November 11, 2008
Teenage juggernaut Taylor Swift has excelled by confessing the passionate, often-painful contents of her adolescent life. As a result, she’s redefining Nashville’s standard of procedures in terms of her musical direction and her unparalleled connection with country music’s growing diversity of demographics. Her single-minded mission continues with the release of her sophomore set, Fearless, an album that lands well beyond the bounds of country music, but succeeds any unleashing a slew of catchy tunes that will latch onto radio playlists for the foreseeable future.
The groundwork was laid by a self-titled first album that attracted a devoted following through its honest stories of young love and heartache, but Swift’s music was merely part of the package, with plenty of supplemental tools launching her into national awareness. Clever marketing (such as MySpace) and creative media opportunities (like MTV’s Total Request Live) concocted by the Swift camp provided a platform for her to sing her heart out about life from a pubescent perspective.
Their campaign, to establish a distinct image to fit with the Taylor-made melodies saturating the airwaves, catapulted her to the sales stratosphere. In these drab economic times, Swift’s been pulling away from the field, with her debut disc becoming the highest-selling country album of 2008. It was a notable achievement, given that Taylor Swift was released in October 2006. Swift’s commercial stats have been peerless, and though she’s capable of the honesty and heart that marks great country music, Fearless shows that her (sometimes raw) creative skills lie closer to pop music on the genre spectrum.
The can’t-miss formula of beauty, brains and beguiling songs she’s corralled is sure to succeed commercially despite criticisms of her craft. Still, as with Swift’s first album, Fearless is likely to elicit very mixed reactions. Her limitations as a singer will be widely acknowledged, and her music will be questioned for rarely advancing beyond typical teenage love tragedies. But signs of improvement are subtle, yet encouraging on a sophomore set that serves catchy pop with a dash of bouncing banjo for good measure.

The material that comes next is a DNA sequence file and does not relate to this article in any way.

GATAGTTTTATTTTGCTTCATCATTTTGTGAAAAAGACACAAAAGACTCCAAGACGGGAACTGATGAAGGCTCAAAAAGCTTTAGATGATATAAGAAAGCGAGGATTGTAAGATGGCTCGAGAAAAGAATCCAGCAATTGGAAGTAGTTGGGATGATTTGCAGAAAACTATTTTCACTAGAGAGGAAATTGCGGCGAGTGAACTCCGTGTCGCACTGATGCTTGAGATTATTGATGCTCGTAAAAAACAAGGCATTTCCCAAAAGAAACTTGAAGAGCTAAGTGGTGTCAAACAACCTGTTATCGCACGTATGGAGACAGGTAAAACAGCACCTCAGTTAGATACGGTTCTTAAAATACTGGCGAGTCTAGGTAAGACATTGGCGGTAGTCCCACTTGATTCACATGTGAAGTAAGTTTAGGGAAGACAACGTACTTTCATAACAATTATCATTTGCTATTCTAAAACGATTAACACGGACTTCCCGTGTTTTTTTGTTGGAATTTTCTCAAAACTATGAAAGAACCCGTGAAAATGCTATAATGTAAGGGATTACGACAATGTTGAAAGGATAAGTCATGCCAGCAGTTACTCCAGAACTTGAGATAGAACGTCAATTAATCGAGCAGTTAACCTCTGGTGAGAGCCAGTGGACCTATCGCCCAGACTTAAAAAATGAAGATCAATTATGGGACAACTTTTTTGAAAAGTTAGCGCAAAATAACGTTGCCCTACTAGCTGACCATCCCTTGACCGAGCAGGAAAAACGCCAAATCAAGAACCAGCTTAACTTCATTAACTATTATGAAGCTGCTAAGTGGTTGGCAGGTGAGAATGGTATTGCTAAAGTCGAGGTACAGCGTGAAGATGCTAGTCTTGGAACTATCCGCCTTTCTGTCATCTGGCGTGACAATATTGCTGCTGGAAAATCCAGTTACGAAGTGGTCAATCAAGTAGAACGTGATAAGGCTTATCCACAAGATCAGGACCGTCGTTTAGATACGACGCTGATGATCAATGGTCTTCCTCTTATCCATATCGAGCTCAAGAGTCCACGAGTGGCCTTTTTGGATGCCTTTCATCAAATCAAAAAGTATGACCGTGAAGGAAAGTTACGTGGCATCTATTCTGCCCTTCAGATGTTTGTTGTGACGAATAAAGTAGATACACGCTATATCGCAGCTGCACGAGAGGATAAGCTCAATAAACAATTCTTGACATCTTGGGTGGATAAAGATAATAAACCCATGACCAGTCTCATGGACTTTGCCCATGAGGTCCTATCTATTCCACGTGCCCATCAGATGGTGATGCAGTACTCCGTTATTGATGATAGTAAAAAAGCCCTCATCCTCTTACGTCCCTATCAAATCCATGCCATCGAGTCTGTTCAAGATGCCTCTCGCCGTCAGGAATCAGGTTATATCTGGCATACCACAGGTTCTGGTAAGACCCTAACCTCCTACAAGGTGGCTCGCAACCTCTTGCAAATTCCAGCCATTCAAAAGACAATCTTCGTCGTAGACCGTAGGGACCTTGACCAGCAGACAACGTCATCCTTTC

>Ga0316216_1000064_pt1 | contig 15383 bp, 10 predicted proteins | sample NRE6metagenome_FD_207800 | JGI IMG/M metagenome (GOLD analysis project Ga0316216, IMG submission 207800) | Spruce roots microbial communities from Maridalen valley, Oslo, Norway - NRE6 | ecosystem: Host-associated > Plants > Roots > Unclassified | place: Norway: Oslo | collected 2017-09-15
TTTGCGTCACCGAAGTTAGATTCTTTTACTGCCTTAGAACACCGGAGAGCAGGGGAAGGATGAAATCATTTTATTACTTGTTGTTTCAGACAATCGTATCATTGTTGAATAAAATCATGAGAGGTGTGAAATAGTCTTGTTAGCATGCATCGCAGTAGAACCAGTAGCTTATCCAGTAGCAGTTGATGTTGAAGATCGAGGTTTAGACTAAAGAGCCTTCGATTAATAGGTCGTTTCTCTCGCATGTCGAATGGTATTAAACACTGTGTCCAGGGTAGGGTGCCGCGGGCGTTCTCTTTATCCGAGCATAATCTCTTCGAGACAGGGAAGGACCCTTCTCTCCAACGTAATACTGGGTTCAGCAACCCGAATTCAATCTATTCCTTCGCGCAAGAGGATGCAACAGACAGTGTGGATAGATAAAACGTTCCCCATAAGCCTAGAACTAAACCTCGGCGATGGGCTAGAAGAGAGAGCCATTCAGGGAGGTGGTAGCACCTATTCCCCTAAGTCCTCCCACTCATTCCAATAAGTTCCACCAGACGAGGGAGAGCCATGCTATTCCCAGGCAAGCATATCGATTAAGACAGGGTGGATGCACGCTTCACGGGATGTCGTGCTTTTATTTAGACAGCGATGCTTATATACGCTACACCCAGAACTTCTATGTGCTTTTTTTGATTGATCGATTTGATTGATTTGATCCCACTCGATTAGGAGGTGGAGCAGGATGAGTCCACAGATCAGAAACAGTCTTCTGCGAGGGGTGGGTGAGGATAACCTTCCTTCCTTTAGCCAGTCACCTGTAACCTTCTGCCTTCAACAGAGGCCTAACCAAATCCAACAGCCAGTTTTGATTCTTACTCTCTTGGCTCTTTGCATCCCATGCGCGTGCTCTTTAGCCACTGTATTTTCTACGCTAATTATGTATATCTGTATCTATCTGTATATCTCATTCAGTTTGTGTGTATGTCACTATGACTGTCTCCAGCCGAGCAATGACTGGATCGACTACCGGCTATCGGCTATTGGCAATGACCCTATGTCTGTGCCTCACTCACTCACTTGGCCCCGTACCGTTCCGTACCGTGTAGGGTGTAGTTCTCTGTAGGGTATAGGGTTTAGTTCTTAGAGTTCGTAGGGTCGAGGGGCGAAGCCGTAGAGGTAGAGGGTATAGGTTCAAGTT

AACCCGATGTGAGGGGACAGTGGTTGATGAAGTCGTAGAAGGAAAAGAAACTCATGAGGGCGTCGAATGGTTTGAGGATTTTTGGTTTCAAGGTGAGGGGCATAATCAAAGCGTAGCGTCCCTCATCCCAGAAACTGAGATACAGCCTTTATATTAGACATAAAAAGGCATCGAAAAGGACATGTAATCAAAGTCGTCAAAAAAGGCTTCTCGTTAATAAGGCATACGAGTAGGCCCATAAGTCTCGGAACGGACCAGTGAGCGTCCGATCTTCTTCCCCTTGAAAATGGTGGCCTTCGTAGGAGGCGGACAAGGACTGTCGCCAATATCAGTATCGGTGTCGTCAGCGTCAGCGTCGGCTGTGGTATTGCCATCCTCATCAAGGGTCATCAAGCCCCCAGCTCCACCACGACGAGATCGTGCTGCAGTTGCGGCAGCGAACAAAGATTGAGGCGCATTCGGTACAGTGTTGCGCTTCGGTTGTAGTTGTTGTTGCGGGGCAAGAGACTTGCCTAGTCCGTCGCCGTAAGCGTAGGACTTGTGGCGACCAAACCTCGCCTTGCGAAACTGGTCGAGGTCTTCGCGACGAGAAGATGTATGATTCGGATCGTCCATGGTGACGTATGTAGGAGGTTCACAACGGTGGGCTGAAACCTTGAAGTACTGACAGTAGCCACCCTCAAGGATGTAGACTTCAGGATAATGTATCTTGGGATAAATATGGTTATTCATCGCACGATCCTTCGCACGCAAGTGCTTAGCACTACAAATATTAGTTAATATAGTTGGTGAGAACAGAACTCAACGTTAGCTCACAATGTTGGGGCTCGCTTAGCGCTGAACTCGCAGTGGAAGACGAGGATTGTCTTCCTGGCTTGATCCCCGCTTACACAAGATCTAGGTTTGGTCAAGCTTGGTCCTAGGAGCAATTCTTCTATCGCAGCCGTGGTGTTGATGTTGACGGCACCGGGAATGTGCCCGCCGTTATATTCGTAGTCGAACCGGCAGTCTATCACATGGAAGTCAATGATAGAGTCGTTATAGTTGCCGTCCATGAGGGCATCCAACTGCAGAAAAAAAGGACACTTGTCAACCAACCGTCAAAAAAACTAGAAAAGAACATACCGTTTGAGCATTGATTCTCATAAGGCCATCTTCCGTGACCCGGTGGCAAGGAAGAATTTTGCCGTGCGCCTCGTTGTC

On Fearless, Swift proposes that romantic ventures often reap little reward. Lead single, the Romeo and Juliet-inspired tune, “Love Story,” suggests simple romantic relationships are indeed fairy tales.”White Horse,” the spare, brooding number that premiered on Grey’s Anatomy, gives a glimpse into a world where the story takes a few dark twists and turns. In a similar vein, “You’re Not Sorry” is a string-laden assault on an unworthy suitor. The simple, direct language Swift (who wrote or co-wrote all thirteen tracks) favors is a real representation of her human faults and flaws, creating empathy for an imperfect protagonist.
A trio of moments here are statements of self-belief born out of her burgeoning wisdom, and they’re conveniently highlighted by infectious, ready-for-radio choruses, in particular the percussion-fueled “You Belong to Me.” The interrogating “Tell Me Why” and the indignant “Forever & Always” follow suit with fierce messages, fetching melodies and a cascade of drums. In these tales, the beauty confronts the beast in a manner that would make any cheating young lad fearful of her firepower, and Swift flaunts her can’t-help-myself candor with pride. But brief respites from the drama show hints of hope that love will indeed conquer doubts and complete her dreams, with both “Hey, Stephen” (note the neat Hammond B-3 organ nestled in the background) and the title track embracing the rush of first love with no trace of trepidation.
A few missteps arise due to Swift’s unpolished talent. Her voice remains underdeveloped here, and the lyrical conceits here contain thematic cliches. Swift stumbles in the role of a sage veteran on “Fifteen,” where she dispenses advice to a floundering freshman girl navigating the halls of high school for the first time. And “The Best Day,” with its coffeehouse vibe and saccharine storyline is excessive even for the earnest Swift. The John Rich co-write “The Way I Loved You,” also falters badly due to Swift’s exaggerated warbling, and the theatrical production seems mismatched with the plotline of teenage relationship regret. But the basics of songwriting, especially a deluge of hooks, are proof of Swift’s talent despite her lack of vocal range and tendency towards banal lyrical schemes.
Swift, a musical, modern-day Holly Golightly, is superior at distilling her awkward teenage emotions into three-minute sing-alongs. But since her music rarely echoes their own experiences, country music’s adult population is (somewhat understandably) lukewarm towards her, and traditionalists in particular worry that newcomers to the genre are driving the final nail into traditional country’s coffin. Those fears likely won’t be allayed with this release, an album that sounds more like moody power pop than anything created on Music Row.
But to hold Swift’s decidedly contemporary take on country music against her because her most natural musical gifts are mainstream is unfair. And though not a necessity in a country fan’s catalog, Fearless is a tentative, but ultimately promising step into pop superstardom for a young woman boldly sharing her diary with an eagerly anticipating worldwide audience.